Continue with breast examinations even after breast cancer awareness month ends


The Preventive Health Department (PHD) says with October Breast Cancer Awareness Month coming to an end, even after the month has come and gone, women should continue to examine their breast and report anything unusual to their doctors.


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PHD commends the women of St. Maarten for maintaining good breast health and stresses that they should teach their daughters, sisters and female friends about it and to continue to do it on a monthly basis.

PHD says that women need to be more aware and that they should ask their family doctors to teach them how to do breast self exams. Women need to become aware of their own breast by knowing the normal texture, so if they find something unusual such as a hardened area, then that is a red flag where they should visit their family physician to have it investigated further.

Breast self exams should be done about a week after a menstruation ends. If you no longer have a period, do a breast self exam on the same day every month. Watch for any changes from month to month, such as fluid discharge from nipples; a sunken or pulled-in nipple, or a change in nipple angle. Most breast changes are not cancerous but must still be checked by your family physician.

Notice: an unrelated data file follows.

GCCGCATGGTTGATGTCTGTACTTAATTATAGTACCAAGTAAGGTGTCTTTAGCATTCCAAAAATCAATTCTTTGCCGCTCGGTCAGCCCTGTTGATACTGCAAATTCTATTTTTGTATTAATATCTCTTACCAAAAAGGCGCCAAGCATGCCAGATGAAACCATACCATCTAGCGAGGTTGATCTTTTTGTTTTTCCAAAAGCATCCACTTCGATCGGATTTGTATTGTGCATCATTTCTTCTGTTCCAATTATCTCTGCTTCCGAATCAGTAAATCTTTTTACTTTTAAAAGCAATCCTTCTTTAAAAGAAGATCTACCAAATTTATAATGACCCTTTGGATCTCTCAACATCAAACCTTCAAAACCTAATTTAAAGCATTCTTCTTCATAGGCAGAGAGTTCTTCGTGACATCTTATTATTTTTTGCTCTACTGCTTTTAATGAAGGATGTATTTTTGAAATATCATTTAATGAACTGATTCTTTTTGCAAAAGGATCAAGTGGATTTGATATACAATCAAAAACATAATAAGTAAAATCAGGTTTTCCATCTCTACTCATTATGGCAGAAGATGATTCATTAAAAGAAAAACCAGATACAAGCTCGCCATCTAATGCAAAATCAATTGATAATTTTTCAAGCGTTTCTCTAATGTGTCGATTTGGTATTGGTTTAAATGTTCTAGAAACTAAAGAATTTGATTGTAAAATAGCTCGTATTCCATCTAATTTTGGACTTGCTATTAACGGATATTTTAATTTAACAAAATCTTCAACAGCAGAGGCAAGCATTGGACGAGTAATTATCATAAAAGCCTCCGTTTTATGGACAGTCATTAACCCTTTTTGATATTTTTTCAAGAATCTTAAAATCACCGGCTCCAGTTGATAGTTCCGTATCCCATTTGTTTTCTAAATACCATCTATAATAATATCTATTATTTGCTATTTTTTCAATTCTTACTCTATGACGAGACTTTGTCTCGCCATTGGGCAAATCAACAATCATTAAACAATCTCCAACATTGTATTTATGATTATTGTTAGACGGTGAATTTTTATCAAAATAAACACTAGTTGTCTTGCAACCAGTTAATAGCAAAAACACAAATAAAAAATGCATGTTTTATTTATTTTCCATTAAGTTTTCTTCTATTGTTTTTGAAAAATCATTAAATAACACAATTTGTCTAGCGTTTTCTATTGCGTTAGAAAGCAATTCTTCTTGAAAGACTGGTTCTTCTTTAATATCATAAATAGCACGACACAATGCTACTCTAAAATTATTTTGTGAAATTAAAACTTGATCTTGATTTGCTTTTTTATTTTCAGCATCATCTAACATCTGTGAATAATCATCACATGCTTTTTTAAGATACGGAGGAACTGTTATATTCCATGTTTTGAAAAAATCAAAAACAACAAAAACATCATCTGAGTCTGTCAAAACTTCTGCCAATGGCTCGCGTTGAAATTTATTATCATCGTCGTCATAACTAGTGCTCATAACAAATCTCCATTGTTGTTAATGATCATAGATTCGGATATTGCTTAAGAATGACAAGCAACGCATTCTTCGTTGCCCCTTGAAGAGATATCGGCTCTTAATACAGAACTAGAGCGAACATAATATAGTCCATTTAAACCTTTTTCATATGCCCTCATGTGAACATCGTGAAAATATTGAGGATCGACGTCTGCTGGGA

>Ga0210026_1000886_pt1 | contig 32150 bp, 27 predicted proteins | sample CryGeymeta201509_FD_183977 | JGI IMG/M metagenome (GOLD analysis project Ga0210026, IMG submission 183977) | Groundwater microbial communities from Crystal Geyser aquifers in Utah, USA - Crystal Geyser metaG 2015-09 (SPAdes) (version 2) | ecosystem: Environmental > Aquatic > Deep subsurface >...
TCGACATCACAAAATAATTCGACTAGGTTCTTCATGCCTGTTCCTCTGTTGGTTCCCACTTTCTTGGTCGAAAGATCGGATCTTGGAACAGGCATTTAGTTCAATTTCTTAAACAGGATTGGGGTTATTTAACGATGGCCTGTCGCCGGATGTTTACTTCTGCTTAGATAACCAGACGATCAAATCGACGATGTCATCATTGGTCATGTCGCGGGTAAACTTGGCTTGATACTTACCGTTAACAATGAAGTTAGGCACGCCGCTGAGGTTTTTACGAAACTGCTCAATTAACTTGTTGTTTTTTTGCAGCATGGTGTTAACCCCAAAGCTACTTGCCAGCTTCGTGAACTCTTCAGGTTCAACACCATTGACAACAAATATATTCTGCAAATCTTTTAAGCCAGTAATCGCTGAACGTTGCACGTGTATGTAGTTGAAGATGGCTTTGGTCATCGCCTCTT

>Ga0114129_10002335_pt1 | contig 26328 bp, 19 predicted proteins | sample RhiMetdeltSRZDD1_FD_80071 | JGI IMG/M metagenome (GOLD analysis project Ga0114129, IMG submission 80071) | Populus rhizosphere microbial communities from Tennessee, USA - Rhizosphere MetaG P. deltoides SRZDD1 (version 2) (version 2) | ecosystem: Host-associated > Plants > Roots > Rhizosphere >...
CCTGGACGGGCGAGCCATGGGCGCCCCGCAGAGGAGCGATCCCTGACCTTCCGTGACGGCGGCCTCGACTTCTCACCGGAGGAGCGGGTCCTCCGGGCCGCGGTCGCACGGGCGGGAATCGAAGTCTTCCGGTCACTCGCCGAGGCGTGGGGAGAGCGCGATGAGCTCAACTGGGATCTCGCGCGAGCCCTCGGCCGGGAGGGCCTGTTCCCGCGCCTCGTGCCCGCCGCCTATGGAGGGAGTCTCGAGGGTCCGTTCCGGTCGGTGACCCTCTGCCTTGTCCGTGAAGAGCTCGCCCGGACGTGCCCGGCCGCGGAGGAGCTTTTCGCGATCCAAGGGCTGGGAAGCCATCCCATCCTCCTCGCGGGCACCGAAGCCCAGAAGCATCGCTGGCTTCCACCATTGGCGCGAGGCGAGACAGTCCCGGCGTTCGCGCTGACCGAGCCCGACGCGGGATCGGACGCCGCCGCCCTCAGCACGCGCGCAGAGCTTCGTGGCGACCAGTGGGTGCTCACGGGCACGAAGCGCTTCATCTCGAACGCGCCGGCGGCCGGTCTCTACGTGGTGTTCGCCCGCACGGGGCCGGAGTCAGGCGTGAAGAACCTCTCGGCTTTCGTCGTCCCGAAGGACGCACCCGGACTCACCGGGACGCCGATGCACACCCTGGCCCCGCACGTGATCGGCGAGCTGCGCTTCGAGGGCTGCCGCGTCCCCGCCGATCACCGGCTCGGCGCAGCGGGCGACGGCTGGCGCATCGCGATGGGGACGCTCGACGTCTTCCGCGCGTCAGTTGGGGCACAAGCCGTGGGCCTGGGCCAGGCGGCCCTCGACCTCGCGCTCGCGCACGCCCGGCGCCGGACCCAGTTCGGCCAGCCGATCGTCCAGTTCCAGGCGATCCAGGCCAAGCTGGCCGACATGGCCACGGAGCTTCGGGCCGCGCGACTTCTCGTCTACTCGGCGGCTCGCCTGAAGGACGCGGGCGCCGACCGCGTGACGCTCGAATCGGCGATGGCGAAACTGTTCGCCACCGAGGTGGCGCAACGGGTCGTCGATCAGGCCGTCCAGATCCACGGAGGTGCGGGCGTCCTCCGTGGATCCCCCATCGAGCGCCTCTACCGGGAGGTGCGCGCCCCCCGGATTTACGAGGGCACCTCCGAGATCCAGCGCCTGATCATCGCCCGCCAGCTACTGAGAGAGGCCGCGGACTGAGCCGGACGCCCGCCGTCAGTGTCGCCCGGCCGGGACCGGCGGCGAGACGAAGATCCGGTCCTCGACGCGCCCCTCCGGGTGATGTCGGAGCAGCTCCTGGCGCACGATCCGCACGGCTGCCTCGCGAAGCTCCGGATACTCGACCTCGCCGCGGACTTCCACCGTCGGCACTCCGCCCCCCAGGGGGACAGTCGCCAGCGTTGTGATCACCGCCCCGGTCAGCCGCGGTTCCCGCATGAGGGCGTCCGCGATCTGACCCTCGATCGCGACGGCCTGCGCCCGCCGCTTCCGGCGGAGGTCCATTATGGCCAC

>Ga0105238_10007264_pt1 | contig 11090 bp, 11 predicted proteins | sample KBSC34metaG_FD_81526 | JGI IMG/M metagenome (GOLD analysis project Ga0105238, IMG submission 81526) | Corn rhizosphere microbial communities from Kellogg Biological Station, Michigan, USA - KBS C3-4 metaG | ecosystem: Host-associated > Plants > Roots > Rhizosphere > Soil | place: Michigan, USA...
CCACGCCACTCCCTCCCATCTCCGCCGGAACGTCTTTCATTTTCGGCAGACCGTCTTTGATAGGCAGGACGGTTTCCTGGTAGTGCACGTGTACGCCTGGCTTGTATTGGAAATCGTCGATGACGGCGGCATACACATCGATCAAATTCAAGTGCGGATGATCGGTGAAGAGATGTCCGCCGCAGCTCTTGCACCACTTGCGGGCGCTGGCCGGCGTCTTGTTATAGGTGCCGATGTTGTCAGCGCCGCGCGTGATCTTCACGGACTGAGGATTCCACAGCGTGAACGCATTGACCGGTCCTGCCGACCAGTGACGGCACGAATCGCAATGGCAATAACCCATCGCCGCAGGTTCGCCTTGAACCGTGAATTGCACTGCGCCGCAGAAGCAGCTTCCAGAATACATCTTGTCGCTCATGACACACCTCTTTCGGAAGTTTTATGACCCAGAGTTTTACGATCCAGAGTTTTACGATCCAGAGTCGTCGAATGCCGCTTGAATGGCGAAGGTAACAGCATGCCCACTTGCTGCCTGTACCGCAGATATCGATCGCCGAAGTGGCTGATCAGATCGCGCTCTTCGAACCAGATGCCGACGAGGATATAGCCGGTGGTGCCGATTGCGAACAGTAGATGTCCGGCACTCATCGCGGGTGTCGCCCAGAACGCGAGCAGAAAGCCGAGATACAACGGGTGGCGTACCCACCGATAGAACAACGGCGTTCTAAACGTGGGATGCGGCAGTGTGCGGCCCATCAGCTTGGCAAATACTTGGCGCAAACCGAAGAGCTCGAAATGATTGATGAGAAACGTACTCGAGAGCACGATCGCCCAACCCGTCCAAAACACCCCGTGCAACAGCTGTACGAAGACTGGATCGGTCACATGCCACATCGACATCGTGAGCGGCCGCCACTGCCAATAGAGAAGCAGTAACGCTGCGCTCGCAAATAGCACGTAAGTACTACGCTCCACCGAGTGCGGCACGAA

The advice from PHD is the offices contribution to Breast Cancer Awareness and part of PHD’s annual Calendar of Health Observances. The aforementioned is to promote particular health issues or topics during a specific identified time of the year.

There are a number of risk factors for breast cancer. These include smoking and excessive alcohol intake. A woman who drinks two glasses of an alcoholic beverage a day, her risk of breast cancer goes up by 10 per cent, and if she has five drinks per day it goes up 30 per cent.

Obesity is another risk factor and is related to the fact that obese women produce more estrogen.

Young girls who start their menstruation earlier than age 11 and women who continue to menstruate up to age 55, those who do not breast feed their babies and those with a family history of breast cancer, are also at risk.

Women age 40 and older are advised to have mammograms done. A mammogram is a low dose x-ray examination of the breasts to look for abnormalities.

Women in mid-life, those 45 to 60 years of age, should have mammograms done every two years and those between the age of 40 and 50 once every year.

The PHD encourages women to do exercise on a regular basis, eat healthy by eating lots of fruits and vegetables and consume products that have antioxidants in them and avoid alcohol. By implementing the aforementioned, you lower your risk of developing breast cancer.